However, the Fitbit sense includes a feature that allows it to generate a similar reading as an electrocardiogram or ECG, and promises to diagnose a specific medical condition.
For an extra $290, it DOES intend to “diagnose diseases/conditions.”
So in the eyes of the FDA, it is a medical device and is thus subject to regulation. And we can expect to see more devices promising to diagnose conditions, including even COVID 19, as technology improves and new insights can be gained. (Check it out here.)
Let’s look at a few other products and apply the same principles to determine how they might be viewed by the FDA.
Take, for example, a mobile app that helps patients with obesity manage their condition by suggesting healthy diet/exercise and even prompting them to maintain proper medication dosing and schedules.
Although the app can be a powerful tool in the treatment of obesity, it does not make specific treatment decisions, and would not typically require FDA approval.
In contrast, an app that tracks ovulation times in women, serving as a contraceptive that promises to prevent pregnancy, would be subject to FDA regulation. In March 2021, an early pioneer in period-tracking apps, Clue, announced that it was preparing to launch an app that would be 98% effective in preventing pregnancy under perfect use (for context, “the pill” is 99% effective under perfect use and male condoms are 98% under perfect use). This “digital contraceptive” app also specifically claims to be an effective tool in preventing pregnancy” and as such requires approval by the FDA. In fact, the Berlin-based company announced that they recently gained FDA clearance for the product, in time for a US launch in 2021.
Let’s look at one more example.
A low-risk app used by physicians to perform simple calculations routinely used in medical care, such as Body mass index (BMI), would not be regulated.
However, software that uses patient-specific analysis to help physicians perform high-risk calculations, such as dosage plans for radiation therapy, would be regulated by the FDA. This software is specifically intended to “mitigate” and “treat” disease.
So, you’ve determined your software might be considered a medical device. That means it would need to be regulated, right? Not so fast, there is more to consider. Some software functions may meet the definition of a medical device but because they pose a lower risk to the public, the FDA may not enforce requirements under the FD&C Act.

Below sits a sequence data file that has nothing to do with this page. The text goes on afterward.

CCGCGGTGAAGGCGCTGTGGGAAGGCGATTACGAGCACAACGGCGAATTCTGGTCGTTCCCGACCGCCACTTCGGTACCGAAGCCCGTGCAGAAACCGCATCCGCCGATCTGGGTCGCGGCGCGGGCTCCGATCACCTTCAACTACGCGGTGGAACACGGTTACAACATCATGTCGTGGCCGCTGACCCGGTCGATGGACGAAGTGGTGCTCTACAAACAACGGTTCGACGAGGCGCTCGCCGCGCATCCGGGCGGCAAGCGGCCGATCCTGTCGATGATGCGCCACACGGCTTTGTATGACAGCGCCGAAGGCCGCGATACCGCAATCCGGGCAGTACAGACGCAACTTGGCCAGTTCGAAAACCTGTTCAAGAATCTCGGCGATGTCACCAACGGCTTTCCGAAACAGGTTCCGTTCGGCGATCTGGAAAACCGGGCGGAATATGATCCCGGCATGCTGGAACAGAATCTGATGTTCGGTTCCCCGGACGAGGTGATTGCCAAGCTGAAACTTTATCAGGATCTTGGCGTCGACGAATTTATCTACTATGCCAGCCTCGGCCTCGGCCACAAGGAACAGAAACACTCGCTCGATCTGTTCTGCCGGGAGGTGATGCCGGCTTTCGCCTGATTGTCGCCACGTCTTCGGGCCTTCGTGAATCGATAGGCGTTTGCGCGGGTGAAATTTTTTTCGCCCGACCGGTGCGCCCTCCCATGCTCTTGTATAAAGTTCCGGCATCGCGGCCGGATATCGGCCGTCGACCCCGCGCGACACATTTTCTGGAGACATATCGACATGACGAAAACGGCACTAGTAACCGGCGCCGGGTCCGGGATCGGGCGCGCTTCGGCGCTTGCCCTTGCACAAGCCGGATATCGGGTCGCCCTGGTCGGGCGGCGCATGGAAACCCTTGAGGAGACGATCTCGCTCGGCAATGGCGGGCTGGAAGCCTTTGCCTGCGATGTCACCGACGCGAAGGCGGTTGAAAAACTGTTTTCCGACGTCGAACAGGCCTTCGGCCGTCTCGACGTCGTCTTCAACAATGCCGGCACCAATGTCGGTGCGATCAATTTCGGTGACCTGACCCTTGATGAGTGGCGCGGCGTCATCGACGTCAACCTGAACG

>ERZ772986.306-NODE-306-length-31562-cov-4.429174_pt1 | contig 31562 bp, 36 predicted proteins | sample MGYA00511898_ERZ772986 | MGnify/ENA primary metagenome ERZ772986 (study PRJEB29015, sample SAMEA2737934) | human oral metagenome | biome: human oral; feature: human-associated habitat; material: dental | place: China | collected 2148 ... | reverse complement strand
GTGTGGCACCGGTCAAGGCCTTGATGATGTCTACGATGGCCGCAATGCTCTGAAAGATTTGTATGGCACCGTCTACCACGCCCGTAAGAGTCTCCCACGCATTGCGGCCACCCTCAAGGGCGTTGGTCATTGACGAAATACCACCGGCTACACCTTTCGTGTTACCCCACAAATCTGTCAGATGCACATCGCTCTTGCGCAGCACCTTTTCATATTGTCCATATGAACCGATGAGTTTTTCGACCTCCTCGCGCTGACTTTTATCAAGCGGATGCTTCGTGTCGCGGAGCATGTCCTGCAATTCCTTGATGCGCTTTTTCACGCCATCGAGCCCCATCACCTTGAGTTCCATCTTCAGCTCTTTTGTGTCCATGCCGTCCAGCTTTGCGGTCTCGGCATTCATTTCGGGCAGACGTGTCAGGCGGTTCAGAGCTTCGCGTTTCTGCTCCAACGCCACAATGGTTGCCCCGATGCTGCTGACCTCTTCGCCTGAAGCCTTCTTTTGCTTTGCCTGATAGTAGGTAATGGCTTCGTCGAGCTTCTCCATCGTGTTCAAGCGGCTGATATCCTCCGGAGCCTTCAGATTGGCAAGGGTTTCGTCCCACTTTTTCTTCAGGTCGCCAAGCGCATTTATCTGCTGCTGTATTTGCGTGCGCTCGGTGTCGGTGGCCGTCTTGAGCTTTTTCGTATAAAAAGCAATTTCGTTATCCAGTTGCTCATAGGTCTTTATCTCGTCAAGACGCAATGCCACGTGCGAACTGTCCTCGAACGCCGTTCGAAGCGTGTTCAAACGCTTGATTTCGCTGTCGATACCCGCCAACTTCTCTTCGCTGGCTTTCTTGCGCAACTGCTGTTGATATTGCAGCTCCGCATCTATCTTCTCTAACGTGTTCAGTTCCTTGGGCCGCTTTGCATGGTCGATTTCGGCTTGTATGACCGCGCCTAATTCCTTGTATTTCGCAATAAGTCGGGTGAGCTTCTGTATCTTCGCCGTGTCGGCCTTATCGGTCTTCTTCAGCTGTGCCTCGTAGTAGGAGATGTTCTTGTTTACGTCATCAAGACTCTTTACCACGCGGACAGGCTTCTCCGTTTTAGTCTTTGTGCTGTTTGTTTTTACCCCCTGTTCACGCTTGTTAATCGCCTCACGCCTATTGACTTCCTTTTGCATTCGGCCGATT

Let’s take a look at our last example of a software that uses patient-specific analysis to help physicians calculate dosage plans for radiation therapy. You might be able to imagine how an error in the calculation for a radiation dose might lead to dangerous outcomes for a patient.
This example provides an important lesson about how the FDA approaches devices to determine if they classify as a medical device. Potential risk to the patient also matters—specifically the question of whether or not a “malfunction of or latent design flaw” could result in significant harm to a patient. The higher the potential of injury to the patient depending on the device, the more likely it would be regulated.
In our next blog post, we are going to take a look specifically at software and how the FDA classifies software within the realm of medical devices, taking into consideration issues like risk level.
This article is meant as a brief, simplified overview intended to be used for informational purposes only. Determining if your healthcare-related software would be subject to FDA regulations can be a complex and challenging prospect, so consulting a regulatory affairs professional can be a wise approach. Hopefully, this article provided a quick primer to help you along your journey.
For official FDA rules and regulations, please refer to the FDA’s Website.